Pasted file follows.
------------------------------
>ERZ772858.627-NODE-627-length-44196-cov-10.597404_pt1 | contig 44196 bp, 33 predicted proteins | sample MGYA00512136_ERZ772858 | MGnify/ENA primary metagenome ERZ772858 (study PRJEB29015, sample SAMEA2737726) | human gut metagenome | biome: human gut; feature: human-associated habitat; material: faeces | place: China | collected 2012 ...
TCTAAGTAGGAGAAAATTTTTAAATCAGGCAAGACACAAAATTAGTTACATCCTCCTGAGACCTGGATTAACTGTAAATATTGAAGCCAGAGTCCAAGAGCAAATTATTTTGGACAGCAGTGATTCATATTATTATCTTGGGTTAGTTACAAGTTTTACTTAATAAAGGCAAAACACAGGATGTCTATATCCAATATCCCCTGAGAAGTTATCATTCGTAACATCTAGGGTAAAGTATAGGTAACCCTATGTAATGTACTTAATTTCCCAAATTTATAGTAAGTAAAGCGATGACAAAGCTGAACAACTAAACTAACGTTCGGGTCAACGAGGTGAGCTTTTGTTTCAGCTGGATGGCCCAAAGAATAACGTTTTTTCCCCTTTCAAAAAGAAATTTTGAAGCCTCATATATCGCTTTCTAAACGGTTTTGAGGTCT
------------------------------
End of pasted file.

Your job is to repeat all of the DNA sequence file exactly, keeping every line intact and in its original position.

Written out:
>ERZ772858.627-NODE-627-length-44196-cov-10.597404_pt1 | contig 44196 bp, 33 predicted proteins | sample MGYA00512136_ERZ772858 | MGnify/ENA primary metagenome ERZ772858 (study PRJEB29015, sample SAMEA2737726) | human gut metagenome | biome: human gut; feature: human-associated habitat; material: faeces | place: China | collected 2012 ...
TCTAAGTAGGAGAAAATTTTTAAATCAGGCAAGACACAAAATTAGTTACATCCTCCTGAGACCTGGATTAACTGTAAATATTGAAGCCAGAGTCCAAGAGCAAATTATTTTGGACAGCAGTGATTCATATTATTATCTTGGGTTAGTTACAAGTTTTACTTAATAAAGGCAAAACACAGGATGTCTATATCCAATATCCCCTGAGAAGTTATCATTCGTAACATCTAGGGTAAAGTATAGGTAACCCTATGTAATGTACTTAATTTCCCAAATTTATAGTAAGTAAAGCGATGACAAAGCTGAACAACTAAACTAACGTTCGGGTCAACGAGGTGAGCTTTTGTTTCAGCTGGATGGCCCAAAGAATAACGTTTTTTCCCCTTTCAAAAAGAAATTTTGAAGCCTCATATATCGCTTTCTAAACGGTTTTGAGGTCT